Throughout the letter, Paul presents issues that are troubling the community in Corinth and offers ways to fix them. Paul states that this letter is to "admonish" them as beloved children. They are expected to become imitators of Jesus and follow the ways in Christ as he, Paul, teaches in all his churches (1 Cor. 4:14–16).

See also

References

  1. ^ Meyer's NT Commentary on 1 Corinthians, accessed 16 March 2017
  2. ^ "Paul’s First Letter to the Corinthians", Yale Divinity School
  3. ^ Robert Wall, New Interpreter's Bible Vol. X (Abingdon Press, 2002), p. 373
  4. ^ "Uncials – Ancient Biblical Manuscripts Online – LibGuides at Baptist Missionary Association Theological Seminary".
  5. ^ Gench, Frances Taylor (2015-05-18). Encountering God in Tyrannical Texts: Reflections on Paul, Women, and the Authority of Scripture. Presbyterian Publishing Corp. p. 97. ISBN 9780664259525.
  6. ^ John Muddiman, John Barton, ed. (2001). The Oxford Bible Commentary. New York: Oxford University Press Inc. p. 1130. ISBN 978-0-19-875500-5.
  7. ^ Walter Schmithals, Gnosticism in Corinth (Nashville: Abingdon, 1971), 14, 92–95; Lamar Cope, "First Corinthians 8–10: Continuity or Contradiction?" Anglican Theological Review: Supplementary Series II. Christ and His Communities (Mar. 1990) 114–23.
  8. ^ Joop F. M. Smit, About the Idol Offerings (Leuven: Peeters, 2000); B. J. Oropeza, "Laying to Rest the Midrash," Biblica 79 (1998) 57–68.
  9. ^ a b "1 Corinthians – Introduction", USCCB
  10. ^ Corinthians, First Epistle to the, "The International Standard Bible Encyclopedia", Ed. James Orr, 1915.
  11. ^ Pauline Chronology: His Life and Missionary Work, from Catholic Resources by Felix Just, S.J.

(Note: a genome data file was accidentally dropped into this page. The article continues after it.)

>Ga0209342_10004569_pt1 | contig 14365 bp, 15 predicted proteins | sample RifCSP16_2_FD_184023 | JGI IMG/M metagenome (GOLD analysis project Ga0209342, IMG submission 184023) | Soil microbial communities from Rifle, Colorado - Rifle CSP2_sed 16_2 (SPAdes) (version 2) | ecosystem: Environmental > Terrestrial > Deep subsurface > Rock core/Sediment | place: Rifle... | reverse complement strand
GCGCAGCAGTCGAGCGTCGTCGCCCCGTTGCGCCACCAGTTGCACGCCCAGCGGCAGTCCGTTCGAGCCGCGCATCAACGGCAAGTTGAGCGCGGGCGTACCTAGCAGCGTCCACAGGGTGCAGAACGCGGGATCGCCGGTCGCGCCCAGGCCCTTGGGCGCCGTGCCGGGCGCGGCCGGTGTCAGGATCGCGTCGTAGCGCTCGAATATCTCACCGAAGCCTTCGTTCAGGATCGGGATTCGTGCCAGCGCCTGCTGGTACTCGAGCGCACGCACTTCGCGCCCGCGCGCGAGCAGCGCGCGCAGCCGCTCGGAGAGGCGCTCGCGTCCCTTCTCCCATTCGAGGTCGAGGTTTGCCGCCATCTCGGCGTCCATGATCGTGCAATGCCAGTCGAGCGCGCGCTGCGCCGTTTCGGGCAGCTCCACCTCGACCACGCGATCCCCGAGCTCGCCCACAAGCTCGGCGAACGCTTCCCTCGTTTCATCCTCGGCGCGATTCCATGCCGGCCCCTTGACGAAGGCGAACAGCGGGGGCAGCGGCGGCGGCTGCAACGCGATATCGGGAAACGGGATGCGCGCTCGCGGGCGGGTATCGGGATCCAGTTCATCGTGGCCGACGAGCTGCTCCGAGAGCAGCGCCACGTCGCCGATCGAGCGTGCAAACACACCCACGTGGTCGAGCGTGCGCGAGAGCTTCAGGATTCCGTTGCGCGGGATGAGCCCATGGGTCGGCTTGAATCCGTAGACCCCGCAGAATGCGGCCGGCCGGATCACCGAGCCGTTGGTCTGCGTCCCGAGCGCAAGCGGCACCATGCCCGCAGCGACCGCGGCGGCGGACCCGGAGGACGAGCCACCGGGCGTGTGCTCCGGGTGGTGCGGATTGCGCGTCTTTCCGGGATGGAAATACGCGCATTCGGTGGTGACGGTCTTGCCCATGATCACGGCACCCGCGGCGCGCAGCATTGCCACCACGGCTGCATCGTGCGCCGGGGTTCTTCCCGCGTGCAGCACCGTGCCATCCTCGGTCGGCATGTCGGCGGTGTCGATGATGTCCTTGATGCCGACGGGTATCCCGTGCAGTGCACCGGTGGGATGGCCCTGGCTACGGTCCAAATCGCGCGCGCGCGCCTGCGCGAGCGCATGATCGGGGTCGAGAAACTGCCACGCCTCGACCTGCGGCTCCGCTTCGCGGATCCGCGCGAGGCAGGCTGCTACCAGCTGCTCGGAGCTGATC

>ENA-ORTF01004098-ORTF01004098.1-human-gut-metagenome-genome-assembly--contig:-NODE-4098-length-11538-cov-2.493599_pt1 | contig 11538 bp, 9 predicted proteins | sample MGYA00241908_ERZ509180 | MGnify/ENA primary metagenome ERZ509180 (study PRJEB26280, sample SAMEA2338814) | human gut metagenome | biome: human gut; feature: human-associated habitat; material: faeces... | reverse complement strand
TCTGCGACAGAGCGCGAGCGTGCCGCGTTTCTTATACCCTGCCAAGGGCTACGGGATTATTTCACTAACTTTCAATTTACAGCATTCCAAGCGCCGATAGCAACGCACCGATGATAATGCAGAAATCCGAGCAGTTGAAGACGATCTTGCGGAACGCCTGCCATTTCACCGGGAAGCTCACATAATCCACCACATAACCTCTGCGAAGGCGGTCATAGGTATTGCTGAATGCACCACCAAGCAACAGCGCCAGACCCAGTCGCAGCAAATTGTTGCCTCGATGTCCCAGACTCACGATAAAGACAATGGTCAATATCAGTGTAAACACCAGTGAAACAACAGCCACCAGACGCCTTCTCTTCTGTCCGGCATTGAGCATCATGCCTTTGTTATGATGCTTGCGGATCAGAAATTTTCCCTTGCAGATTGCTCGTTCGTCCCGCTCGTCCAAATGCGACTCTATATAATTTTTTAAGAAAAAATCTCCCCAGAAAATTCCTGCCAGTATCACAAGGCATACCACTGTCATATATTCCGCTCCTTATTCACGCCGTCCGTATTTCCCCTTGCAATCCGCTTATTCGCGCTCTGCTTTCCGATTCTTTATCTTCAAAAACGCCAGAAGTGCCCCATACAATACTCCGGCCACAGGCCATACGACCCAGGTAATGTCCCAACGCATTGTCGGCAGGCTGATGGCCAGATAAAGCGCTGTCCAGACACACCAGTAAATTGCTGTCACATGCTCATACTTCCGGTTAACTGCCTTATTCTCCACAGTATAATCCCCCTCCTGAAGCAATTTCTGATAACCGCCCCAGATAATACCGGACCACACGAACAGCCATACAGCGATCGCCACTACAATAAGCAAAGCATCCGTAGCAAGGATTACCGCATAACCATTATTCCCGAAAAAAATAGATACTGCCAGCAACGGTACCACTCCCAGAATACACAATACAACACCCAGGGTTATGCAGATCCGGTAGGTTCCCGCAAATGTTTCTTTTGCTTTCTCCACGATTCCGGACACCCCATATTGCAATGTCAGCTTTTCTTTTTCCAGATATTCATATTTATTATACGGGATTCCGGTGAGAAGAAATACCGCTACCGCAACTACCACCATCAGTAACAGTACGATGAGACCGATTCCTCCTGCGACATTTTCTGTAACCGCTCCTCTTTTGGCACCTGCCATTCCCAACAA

12. ^ Anthony C. Thiselton, The First Epistle to the Corinthians (Eerdmans, 2000), 31.
  13. ^ Outline from NET Bible.org
  14. ^ Roetzel 1999.
  15. ^ Tertullian, On Monogamy "For have we not the power of eating and drinking?" he does not demonstrate that "wives" were led about by the apostles, whom even such as have not still have the power of eating and drinking; but simply "women", who used to minister to them in the stone way (as they did) when accompanying the Lord."
  16. ^ Jerome, Against Jovinianus, Book I "In accordance with this rule Peter and the other Apostles (I must give Jovinianus something now and then out of my abundance) had indeed wives, but those which they had taken before they knew the Gospel. But once they were received into the Apostolate, they forsook the offices of marriage."
  17. ^ B. J. Oropeza, 1 Corinthians. New Covenant Commentary (Eugene: Cascade, 2017), 187–94; Philip B. Payne, Man and Woman: One in Christ (Grand Rapids: Zondervan, 2009); Ben Witherington, Women in the Earliest Churches (Cambridge: Cambridge University Press, 1988);

Further reading

External links

First Epistle to the Corinthians
Preceded by
Romans
New Testament
Books of the Bible
Succeeded by
Second Corinthians
1 Corinthians 1